A current model species in our studies of the behavioural ecology of sexual signals is the purple-crowned fairy-wren,

Malurus coronatus. In this species, visual as well as vocal signals are apparent: males, and to a much lesser extent females, display striking seasonal ornamental plumage, and pair members engage in conspicuous duets. Interestingly, although it belongs to the genus Malurus that is characterised by the highest known levels of extra-pair paternity, M. coronatus does not engage in the conspicuous extra-pair sexual displays typical for the genus and males have exceptionally small testes. Such a combination of traits indicative of strong sexual selection (seasonal sexual dichromatism, phylogeny)  as well as  indications of reduction in sexual conflict (small testes, cooperative acoustic signalling) is highly unusual. This provides an opportunity to study these evolutionarily novel adaptations free from phylogenetic inertia.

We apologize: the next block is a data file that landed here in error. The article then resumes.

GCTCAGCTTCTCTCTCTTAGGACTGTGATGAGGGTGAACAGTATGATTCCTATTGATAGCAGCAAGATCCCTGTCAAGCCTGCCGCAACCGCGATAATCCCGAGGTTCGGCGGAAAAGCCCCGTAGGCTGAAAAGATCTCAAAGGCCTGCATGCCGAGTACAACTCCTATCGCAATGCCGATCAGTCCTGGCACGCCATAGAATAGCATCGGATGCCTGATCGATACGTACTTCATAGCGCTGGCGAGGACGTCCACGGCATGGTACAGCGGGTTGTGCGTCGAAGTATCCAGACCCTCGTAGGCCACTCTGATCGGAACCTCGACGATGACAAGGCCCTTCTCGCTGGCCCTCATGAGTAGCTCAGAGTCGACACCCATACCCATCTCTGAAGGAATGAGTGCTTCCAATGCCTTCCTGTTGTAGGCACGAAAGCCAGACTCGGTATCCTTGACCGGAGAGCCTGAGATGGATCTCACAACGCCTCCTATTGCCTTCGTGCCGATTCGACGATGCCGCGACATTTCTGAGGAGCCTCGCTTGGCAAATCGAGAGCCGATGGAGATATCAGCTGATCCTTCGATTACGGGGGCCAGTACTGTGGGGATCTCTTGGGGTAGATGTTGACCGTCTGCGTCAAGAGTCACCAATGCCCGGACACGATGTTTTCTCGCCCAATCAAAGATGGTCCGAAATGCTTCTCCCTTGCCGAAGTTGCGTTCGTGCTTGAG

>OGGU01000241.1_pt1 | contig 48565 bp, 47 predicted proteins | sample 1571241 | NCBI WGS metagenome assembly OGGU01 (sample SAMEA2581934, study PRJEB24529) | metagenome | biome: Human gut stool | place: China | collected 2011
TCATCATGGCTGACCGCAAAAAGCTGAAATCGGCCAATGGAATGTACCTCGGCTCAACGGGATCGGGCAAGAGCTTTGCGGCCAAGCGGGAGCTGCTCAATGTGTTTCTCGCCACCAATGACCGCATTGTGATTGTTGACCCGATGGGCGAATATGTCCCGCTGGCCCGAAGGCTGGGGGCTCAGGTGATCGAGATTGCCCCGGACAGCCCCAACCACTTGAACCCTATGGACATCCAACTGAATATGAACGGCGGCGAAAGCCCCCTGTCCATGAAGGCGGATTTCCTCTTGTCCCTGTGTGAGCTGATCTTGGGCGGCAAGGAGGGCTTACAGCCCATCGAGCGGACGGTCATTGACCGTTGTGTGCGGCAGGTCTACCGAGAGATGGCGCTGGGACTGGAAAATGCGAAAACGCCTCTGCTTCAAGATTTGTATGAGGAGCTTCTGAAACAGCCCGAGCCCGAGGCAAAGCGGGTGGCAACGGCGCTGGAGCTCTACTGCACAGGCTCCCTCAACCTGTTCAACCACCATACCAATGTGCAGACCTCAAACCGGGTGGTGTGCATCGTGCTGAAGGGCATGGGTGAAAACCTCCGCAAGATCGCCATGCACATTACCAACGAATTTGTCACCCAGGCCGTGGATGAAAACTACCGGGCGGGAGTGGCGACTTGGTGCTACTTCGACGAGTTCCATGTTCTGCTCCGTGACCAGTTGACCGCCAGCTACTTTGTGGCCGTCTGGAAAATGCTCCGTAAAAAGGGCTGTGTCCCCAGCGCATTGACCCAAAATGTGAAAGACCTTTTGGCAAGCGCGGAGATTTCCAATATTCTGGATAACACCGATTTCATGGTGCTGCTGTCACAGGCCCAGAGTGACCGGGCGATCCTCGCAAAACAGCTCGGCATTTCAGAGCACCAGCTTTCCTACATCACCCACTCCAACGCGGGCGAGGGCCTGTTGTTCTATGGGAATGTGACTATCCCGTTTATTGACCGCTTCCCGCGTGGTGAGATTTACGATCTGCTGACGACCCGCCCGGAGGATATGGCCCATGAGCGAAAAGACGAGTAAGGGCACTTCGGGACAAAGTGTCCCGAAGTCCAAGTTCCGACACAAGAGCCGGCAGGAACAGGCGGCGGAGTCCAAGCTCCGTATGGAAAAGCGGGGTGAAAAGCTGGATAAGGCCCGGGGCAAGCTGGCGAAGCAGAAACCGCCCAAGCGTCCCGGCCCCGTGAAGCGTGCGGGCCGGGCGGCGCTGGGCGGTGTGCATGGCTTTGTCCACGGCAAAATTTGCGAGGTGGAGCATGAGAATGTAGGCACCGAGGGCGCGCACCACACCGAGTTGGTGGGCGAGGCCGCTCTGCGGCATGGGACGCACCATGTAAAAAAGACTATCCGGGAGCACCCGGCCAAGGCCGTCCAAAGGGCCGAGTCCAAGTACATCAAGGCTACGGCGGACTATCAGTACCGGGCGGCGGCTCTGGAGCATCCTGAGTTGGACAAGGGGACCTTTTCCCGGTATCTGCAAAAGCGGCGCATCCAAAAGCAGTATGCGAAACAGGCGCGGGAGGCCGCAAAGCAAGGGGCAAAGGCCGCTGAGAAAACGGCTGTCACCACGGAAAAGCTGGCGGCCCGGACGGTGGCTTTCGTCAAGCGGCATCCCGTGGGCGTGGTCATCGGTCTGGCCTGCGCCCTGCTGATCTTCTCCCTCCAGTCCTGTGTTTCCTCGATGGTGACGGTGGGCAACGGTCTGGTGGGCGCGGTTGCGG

Therefore, a first aim of my study is to establish the genetic mating system, and relate within-pair and extra-pair reproductive success to relative investment in visual and acoustic signals, and to establish whether there are apparent trade-offs between these signals. In addition, I would also like to examine the role sex hormones play in mediating sexual signalling.

Honesty of bright birds: a role for testosterone?
Plenarvortrag DZG-Tagung Münster 2006

Anne Peters, MPI Seewiesen, Vogelwarte Radolfszell

© 18.12.2006 Deutsche Zoologische Gesellschaft e.V., DZG